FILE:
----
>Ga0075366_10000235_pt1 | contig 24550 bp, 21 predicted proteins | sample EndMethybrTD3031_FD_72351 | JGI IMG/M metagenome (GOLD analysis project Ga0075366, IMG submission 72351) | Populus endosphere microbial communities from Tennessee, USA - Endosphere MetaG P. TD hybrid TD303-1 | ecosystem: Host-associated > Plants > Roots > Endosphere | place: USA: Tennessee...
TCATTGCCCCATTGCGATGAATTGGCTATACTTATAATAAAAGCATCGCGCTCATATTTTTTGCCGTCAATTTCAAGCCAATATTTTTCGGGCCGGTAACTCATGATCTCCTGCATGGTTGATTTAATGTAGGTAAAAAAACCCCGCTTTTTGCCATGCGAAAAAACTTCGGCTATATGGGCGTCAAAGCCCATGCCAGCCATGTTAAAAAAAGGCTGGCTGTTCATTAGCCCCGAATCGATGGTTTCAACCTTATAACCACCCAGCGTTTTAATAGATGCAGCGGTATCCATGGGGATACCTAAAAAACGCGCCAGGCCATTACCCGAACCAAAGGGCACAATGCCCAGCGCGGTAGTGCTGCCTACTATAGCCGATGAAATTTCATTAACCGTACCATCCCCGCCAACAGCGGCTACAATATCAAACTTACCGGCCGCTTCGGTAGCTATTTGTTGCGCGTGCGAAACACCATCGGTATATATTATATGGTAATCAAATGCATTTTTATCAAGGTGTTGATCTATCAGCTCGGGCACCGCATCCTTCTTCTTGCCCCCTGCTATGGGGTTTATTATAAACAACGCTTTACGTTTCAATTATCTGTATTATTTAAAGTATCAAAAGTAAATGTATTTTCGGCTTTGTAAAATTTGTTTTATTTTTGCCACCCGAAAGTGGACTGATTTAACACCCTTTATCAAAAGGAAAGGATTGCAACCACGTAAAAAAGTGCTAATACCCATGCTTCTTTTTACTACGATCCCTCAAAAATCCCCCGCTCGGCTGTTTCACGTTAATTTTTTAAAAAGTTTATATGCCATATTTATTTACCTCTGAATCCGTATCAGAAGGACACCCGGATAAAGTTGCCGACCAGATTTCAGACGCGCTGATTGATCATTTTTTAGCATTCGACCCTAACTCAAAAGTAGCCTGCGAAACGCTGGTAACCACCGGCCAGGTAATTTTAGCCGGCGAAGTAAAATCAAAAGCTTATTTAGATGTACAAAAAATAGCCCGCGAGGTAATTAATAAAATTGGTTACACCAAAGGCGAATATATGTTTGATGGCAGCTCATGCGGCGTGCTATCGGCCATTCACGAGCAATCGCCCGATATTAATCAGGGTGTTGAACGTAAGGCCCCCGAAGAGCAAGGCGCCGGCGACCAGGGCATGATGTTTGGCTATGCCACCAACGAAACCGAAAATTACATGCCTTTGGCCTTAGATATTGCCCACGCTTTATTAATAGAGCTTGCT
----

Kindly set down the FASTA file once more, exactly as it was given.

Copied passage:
>Ga0075366_10000235_pt1 | contig 24550 bp, 21 predicted proteins | sample EndMethybrTD3031_FD_72351 | JGI IMG/M metagenome (GOLD analysis project Ga0075366, IMG submission 72351) | Populus endosphere microbial communities from Tennessee, USA - Endosphere MetaG P. TD hybrid TD303-1 | ecosystem: Host-associated > Plants > Roots > Endosphere | place: USA: Tennessee...
TCATTGCCCCATTGCGATGAATTGGCTATACTTATAATAAAAGCATCGCGCTCATATTTTTTGCCGTCAATTTCAAGCCAATATTTTTCGGGCCGGTAACTCATGATCTCCTGCATGGTTGATTTAATGTAGGTAAAAAAACCCCGCTTTTTGCCATGCGAAAAAACTTCGGCTATATGGGCGTCAAAGCCCATGCCAGCCATGTTAAAAAAAGGCTGGCTGTTCATTAGCCCCGAATCGATGGTTTCAACCTTATAACCACCCAGCGTTTTAATAGATGCAGCGGTATCCATGGGGATACCTAAAAAACGCGCCAGGCCATTACCCGAACCAAAGGGCACAATGCCCAGCGCGGTAGTGCTGCCTACTATAGCCGATGAAATTTCATTAACCGTACCATCCCCGCCAACAGCGGCTACAATATCAAACTTACCGGCCGCTTCGGTAGCTATTTGTTGCGCGTGCGAAACACCATCGGTATATATTATATGGTAATCAAATGCATTTTTATCAAGGTGTTGATCTATCAGCTCGGGCACCGCATCCTTCTTCTTGCCCCCTGCTATGGGGTTTATTATAAACAACGCTTTACGTTTCAATTATCTGTATTATTTAAAGTATCAAAAGTAAATGTATTTTCGGCTTTGTAAAATTTGTTTTATTTTTGCCACCCGAAAGTGGACTGATTTAACACCCTTTATCAAAAGGAAAGGATTGCAACCACGTAAAAAAGTGCTAATACCCATGCTTCTTTTTACTACGATCCCTCAAAAATCCCCCGCTCGGCTGTTTCACGTTAATTTTTTAAAAAGTTTATATGCCATATTTATTTACCTCTGAATCCGTATCAGAAGGACACCCGGATAAAGTTGCCGACCAGATTTCAGACGCGCTGATTGATCATTTTTTAGCATTCGACCCTAACTCAAAAGTAGCCTGCGAAACGCTGGTAACCACCGGCCAGGTAATTTTAGCCGGCGAAGTAAAATCAAAAGCTTATTTAGATGTACAAAAAATAGCCCGCGAGGTAATTAATAAAATTGGTTACACCAAAGGCGAATATATGTTTGATGGCAGCTCATGCGGCGTGCTATCGGCCATTCACGAGCAATCGCCCGATATTAATCAGGGTGTTGAACGTAAGGCCCCCGAAGAGCAAGGCGCCGGCGACCAGGGCATGATGTTTGGCTATGCCACCAACGAAACCGAAAATTACATGCCTTTGGCCTTAGATATTGCCCACGCTTTATTAATAGAGCTTGCT